• As far as rep ranges go, for muscle growth, you should aim for 8 – 12 reps.

So, How Many Exercises Per Muscle Group Should I Be Doing?

Okay, okay, we know we sound like a politician skating around a question rather than giving a straight answer but the main reason for that is simply because there is no one straight answer as everybody is different.

With that said, if you are training primarily for muscle growth, the type of training program you are following will determine how many exercises you should do.

Here’s a better look:

Full-Body Routine:

 If you don’t have much time to train, or if you just want to try something different, a full-body routine is well worth considering.

The premise behind a full body routine is that for each workout you will train all major muscle groups with just one exercise.

So, you’ll train your legs, chest, shoulders, back, biceps, and triceps in the one workout.

  • With a full-body routine, you will perform 4 – 6 working sets, you’ll go fairly heavy, you’ll choose a compound exercise, and you will do just one exercise for each muscle group.
  • A full-body routine should be followed 3 – 4 days per week.


If you follow a PPL workout or push/pull/legs routine, one day you’ll train muscles that are responsible for pushing and pressing, the next day you’ll train pulling muscles, and the next you’ll train your legs.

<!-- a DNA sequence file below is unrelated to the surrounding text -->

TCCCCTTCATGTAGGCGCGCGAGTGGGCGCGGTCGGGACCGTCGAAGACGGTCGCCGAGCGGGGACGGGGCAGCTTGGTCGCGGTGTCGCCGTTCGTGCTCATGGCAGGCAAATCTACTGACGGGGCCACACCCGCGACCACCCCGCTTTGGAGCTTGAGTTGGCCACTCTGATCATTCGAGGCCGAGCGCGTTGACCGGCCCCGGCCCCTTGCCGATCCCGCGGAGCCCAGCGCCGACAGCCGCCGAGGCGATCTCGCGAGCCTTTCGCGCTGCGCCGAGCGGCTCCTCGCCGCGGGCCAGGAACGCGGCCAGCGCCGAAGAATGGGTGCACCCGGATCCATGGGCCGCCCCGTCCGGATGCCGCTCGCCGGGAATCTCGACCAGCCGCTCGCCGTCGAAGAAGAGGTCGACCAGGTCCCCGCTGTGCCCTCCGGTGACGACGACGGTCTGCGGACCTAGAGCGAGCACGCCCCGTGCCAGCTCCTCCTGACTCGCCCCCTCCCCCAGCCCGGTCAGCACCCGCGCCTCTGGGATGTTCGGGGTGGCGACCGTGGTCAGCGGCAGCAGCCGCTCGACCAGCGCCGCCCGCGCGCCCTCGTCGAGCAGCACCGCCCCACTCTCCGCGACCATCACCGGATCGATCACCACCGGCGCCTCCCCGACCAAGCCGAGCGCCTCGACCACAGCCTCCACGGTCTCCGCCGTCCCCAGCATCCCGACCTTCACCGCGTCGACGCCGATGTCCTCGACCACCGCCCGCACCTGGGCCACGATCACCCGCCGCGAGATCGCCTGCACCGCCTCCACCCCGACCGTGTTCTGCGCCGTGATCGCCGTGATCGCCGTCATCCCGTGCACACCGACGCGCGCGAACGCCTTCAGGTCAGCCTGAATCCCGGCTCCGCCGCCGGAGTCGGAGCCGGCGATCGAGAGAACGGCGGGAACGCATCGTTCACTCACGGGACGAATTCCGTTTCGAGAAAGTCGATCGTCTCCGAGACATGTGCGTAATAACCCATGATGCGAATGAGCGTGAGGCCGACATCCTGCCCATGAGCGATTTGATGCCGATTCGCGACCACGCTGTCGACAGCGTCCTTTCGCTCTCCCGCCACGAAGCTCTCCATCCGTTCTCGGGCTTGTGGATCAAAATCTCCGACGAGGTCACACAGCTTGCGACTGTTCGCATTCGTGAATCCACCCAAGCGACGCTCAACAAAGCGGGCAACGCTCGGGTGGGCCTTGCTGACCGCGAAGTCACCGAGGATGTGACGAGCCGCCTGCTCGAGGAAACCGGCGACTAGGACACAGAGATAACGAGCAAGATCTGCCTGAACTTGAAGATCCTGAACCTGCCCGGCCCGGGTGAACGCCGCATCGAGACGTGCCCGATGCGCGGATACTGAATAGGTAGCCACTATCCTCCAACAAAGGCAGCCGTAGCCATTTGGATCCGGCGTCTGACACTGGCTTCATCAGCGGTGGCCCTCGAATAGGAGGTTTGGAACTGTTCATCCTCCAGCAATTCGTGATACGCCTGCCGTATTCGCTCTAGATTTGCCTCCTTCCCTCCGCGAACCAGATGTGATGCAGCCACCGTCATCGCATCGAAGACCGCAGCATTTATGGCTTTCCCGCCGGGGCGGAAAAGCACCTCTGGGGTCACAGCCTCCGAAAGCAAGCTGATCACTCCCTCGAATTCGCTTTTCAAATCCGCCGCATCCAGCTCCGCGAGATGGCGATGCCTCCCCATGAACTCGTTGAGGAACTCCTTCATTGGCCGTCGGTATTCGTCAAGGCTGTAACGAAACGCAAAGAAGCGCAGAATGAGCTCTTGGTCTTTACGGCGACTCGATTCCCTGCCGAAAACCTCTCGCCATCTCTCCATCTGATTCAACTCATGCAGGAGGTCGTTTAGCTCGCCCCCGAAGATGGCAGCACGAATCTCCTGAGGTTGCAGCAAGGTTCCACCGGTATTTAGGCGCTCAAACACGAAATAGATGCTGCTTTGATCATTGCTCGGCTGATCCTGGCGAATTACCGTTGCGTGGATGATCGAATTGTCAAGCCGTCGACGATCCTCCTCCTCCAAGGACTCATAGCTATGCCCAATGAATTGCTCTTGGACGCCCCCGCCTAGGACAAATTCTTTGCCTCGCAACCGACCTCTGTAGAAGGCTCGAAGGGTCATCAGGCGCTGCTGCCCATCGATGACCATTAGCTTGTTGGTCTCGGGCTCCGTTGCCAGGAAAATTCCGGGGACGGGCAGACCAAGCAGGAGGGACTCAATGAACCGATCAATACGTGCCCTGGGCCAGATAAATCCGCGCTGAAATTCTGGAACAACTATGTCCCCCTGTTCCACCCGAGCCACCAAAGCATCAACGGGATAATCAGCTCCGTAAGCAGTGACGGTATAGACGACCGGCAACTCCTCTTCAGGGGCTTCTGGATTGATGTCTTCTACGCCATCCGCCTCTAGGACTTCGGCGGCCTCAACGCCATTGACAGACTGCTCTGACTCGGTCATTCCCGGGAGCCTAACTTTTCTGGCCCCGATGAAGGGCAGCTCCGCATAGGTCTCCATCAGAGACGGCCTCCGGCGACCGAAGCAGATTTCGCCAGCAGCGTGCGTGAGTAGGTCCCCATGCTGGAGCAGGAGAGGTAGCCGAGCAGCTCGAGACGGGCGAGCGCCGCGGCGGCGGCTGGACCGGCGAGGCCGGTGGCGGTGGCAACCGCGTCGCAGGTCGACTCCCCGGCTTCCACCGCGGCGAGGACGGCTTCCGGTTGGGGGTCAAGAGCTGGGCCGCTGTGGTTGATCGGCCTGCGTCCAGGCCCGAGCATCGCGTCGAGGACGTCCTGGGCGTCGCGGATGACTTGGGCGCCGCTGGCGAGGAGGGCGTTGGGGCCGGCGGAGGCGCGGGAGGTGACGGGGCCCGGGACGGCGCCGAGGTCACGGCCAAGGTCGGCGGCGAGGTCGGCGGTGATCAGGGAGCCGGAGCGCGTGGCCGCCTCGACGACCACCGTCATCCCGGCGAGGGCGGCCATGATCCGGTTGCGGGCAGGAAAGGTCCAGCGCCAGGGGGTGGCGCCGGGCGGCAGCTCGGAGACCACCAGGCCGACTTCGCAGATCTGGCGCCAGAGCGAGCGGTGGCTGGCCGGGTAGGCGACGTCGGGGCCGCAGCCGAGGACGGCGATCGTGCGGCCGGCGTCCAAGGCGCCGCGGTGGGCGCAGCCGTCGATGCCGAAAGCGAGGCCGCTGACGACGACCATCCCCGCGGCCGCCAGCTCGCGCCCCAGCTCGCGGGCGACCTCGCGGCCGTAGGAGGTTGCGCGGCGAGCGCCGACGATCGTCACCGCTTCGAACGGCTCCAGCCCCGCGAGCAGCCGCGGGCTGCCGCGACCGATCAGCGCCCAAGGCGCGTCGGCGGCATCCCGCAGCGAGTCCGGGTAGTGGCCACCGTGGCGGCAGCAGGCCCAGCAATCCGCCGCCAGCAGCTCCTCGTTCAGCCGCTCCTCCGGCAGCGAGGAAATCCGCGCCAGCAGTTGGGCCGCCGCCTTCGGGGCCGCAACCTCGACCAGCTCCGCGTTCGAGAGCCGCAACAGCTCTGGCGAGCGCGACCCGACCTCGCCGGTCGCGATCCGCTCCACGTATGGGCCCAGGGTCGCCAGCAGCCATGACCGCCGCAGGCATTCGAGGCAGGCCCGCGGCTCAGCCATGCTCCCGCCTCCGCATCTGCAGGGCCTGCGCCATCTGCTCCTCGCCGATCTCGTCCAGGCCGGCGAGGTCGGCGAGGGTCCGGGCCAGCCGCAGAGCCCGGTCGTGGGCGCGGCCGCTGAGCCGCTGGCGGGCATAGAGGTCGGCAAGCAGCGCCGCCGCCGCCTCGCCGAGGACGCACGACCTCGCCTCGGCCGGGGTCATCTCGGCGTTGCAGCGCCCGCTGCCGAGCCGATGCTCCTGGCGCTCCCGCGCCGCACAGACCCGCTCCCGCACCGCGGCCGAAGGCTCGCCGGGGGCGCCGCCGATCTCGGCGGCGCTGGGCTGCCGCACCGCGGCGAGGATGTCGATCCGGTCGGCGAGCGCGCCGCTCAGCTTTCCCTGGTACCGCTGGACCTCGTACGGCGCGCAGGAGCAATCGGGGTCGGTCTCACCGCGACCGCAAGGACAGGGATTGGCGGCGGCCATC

Push days are typically chest, shoulders, and triceps, pull days are back and biceps, and leg days are, well, legs so quads, calves, hamstrings, and glutes.

  • Most people on these splits will perform 4 working sets of 8 – 12 reps and will perform 3 exercises for each muscle group.
  • Some people may opt for 4 exercises, but that should really be your limit.

5-Day Split:

5-day splits are very popular amongst bodybuilders and figure athletes.

The basic idea behind a 5-day split is that you will train for 5 days, usually in a row, and will take 2 full days off from training.

On each of the 5 days, you will train a different muscle group, so for example:

  • Mon – Chest
  • Tues – Back
  • Weds – Legs
  • Thurs – Shoulders
  • Fri – Arms

Due to the fact that it will be an entire week before you hit the same body part once again, it’s important to really ramp up the volume and train that muscle to absolute failure.

Typically, you should aim for 4 – 6 working sets, 8 – 12 reps for hypertrophy, and you should perform around 5 – 6 exercises per muscle group.

You can also have a look at the PHAT Workout And PHUL workout.

So, What’s The Bottom Line?

The bottom line on how many exercises per muscle group you should be performing is that it all depends on your goals and which workout routine you happen to be following in the first place.

There is no right or wrong answer, but hopefully, now you’ll have a much better idea of what to do and how many exercises to perform for every muscle that you’re training.